Tuesday, July 19, 2011


I am dedicating today’s post to confessions. I don’t know why, I just am, is all. So, bless me Reader, for I have sinned. It’s been, oh, close to, gee, a damn long time since my last confession.

Sin No. 1

When I first started working for the library, one of the things I had to do was help sort the books being returned to the various branches around town. It was a dangerous job. Why dangerous, you ask? Because I would invariably come across a ton of books I wanted to read, and would all too often leave work having checked out a whole armload full. And it would come dangerously close to pulling my arms out of their sockets, lugging that pile home. Never mind that I knew I would probably not have time to read them all before they were due; I just couldn’t help myself. I was finally able to exert some self-control, and learned to put back more copies than I had set aside, but the urge was still there. That’s been over 20 years ago. It would seem I still suffer from the same malady.

With the summer months causing an uptick in circulation, resulting in a backlog of unsorted material, plus being somewhat short-staffed today, I found myself sorting books again this morning. Shall I share with you the stack of books currently sitting on my desk, waiting to see if they make the final cut? Here they are:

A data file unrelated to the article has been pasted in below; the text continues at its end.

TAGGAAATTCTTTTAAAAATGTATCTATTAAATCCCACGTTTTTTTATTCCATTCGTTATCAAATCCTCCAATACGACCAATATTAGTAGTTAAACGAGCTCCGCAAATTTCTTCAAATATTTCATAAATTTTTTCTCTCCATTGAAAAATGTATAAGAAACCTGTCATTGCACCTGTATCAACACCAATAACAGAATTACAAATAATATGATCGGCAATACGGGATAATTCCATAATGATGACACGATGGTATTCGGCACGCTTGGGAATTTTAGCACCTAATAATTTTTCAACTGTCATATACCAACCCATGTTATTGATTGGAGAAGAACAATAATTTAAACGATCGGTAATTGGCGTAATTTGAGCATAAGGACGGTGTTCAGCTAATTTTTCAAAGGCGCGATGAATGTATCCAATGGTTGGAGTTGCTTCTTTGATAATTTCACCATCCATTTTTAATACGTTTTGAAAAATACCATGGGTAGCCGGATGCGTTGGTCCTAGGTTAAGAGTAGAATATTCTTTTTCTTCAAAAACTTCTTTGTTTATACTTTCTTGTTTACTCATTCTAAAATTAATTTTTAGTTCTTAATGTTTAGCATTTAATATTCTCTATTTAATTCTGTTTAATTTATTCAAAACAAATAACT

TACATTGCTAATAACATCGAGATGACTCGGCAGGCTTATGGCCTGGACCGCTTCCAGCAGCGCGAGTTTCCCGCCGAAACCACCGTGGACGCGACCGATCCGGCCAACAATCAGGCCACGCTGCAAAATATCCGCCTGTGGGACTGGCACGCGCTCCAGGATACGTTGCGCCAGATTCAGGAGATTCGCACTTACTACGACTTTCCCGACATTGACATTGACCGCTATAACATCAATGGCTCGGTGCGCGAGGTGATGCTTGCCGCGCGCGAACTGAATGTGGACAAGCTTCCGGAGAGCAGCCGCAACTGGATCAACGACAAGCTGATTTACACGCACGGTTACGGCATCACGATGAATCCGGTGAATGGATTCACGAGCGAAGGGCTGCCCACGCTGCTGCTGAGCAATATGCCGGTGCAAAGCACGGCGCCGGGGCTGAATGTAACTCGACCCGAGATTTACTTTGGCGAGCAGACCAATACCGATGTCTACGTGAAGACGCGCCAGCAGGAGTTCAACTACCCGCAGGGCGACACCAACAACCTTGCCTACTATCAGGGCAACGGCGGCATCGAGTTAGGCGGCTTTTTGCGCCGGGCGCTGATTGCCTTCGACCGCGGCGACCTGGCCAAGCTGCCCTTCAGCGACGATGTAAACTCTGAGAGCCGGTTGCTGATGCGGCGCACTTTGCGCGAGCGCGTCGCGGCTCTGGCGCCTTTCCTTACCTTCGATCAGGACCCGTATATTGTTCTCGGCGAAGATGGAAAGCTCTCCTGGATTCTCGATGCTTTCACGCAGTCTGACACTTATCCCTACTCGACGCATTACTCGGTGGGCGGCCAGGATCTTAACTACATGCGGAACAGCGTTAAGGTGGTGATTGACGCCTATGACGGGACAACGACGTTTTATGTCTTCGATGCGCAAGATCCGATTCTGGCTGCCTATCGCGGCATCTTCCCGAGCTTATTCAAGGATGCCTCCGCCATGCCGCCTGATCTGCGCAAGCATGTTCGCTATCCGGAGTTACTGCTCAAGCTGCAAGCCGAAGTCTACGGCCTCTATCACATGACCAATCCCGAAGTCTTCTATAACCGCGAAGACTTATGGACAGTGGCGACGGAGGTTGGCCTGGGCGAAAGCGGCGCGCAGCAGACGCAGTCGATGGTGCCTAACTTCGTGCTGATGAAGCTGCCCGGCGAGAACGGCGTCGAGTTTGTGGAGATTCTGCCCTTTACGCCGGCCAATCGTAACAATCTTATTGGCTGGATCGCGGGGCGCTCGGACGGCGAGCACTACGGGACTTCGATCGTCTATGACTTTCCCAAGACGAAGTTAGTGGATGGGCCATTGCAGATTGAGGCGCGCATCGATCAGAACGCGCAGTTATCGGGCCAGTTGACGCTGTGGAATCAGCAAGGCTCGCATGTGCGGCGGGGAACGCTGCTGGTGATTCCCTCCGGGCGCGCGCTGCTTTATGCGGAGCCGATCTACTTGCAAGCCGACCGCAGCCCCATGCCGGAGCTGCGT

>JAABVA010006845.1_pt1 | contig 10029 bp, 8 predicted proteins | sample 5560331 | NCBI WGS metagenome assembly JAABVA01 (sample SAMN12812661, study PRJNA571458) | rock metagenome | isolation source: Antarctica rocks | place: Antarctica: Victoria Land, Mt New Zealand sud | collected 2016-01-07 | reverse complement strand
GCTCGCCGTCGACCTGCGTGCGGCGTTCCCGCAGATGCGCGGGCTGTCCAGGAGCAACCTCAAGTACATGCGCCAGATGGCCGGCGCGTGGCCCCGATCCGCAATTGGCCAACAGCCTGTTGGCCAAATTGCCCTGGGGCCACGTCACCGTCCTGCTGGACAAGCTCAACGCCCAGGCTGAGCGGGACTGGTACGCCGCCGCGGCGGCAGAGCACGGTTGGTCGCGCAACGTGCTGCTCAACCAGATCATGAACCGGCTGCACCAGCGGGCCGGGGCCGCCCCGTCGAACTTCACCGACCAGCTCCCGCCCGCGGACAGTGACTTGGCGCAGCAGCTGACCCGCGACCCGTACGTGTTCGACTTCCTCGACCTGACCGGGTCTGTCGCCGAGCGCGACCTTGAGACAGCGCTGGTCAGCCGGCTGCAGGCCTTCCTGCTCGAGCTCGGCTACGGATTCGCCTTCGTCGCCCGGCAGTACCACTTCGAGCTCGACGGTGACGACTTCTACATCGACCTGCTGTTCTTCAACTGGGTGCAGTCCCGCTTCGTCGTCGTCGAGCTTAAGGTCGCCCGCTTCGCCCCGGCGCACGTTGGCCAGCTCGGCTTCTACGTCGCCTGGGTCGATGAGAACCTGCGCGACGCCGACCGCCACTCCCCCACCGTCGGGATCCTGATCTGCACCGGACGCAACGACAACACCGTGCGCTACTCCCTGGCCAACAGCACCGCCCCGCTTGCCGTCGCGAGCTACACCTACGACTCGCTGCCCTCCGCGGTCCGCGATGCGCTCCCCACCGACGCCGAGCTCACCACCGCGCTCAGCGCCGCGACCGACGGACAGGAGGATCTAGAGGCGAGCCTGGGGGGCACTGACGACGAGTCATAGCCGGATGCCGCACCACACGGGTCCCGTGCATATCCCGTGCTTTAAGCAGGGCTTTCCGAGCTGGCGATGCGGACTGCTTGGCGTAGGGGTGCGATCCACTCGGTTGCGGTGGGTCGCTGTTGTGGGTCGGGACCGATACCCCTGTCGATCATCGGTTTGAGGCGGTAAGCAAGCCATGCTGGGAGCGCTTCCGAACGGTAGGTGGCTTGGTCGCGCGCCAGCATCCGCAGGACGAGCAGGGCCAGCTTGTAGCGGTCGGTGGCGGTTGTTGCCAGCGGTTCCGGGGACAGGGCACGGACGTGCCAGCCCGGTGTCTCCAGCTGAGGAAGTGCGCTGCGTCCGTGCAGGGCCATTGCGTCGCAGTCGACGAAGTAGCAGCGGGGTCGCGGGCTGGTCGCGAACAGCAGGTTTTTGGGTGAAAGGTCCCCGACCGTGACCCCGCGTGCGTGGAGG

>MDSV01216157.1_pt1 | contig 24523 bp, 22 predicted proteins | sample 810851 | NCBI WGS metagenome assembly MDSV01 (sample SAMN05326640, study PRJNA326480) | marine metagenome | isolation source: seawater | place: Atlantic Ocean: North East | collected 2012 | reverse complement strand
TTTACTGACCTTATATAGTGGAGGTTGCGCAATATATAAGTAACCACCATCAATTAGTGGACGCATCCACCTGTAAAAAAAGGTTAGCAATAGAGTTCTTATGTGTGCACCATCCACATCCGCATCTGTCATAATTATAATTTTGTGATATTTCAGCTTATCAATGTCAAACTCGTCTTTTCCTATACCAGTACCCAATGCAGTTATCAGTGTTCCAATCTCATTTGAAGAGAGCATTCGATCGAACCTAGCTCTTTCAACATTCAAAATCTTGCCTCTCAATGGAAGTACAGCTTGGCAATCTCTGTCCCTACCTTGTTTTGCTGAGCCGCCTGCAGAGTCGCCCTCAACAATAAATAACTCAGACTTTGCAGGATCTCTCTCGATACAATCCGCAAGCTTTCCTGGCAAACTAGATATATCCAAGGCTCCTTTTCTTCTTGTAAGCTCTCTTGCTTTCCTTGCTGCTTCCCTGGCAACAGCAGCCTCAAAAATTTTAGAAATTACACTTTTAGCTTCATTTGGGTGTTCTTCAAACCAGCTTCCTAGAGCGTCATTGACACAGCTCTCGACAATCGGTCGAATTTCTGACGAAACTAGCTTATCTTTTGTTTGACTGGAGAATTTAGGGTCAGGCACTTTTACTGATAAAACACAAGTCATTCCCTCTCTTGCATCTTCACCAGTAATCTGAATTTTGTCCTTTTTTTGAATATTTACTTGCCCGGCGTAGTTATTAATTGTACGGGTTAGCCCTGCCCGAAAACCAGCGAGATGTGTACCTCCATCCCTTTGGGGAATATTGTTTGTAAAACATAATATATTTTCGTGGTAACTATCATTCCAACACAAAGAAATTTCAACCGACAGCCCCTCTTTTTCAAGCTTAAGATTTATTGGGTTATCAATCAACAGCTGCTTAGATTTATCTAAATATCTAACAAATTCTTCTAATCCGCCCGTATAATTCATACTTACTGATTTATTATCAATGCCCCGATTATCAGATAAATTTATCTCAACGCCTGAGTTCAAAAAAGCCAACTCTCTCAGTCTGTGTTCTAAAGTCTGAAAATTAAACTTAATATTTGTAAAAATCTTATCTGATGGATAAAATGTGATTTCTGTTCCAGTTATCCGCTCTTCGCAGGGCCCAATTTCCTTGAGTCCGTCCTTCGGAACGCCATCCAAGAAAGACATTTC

1. The Shipping News –Annie Proulx

  2. Monologue of a Dog—Wislawa Szymborska

  3. The Origin of Consciousness in the Breakdown of the Bicameral Mind—Julian Jaynes

  4. The Technology of Orgasm—Rachel P. Maines (hey, the title alone is worth a look, right?)

  5. All my Friends are Superheroes—Andrew Kaufman

  6. The Insufferable Gaucho—Roberto Bolano

  7. Herzog—Saul Bellow

  8. Antwerp—Roberto Bolano

  9. The Urban Homestead—Kelly Coyne and Erik Knutzen

  10. The Reading Promise—Alice Ozma

  11. The Ginger Man—J.P. Donleavy

  12. Cloud Atlas—David Mitchell

  13. Selected Non-Fictions—Jorge Luis Borges

  14. On American Literature—H. L. Mencken

There. Now I feel totally ashamed of myself. There is no way I’m going to get through these. So my first sin is one of Gluttony. Pure gluttony. Especially considering I’m still chewing my way through Gass’ “The Tunnel.” Damn, I started that book several months ago, and I’m still reading it!? Due mainly through putting it down, picking it up, putting it down again, etc… too many times to mention. But, as the riddle goes: How do you eat an elephant? One bite at a time. As it stands, I am beginning to think I will finish it. I have picked up some speed and have been reading it fairly religiously of late, due to one or all of the following reasons:

  1. Just wanting to finish the damn thing

  2. Finding a good rhythm with it, and really getting to enjoy it

  3. Itching to start another thick, forbidding tome (Gaddis’ “The Recognitions,”) and not daring to start it until I finish this one!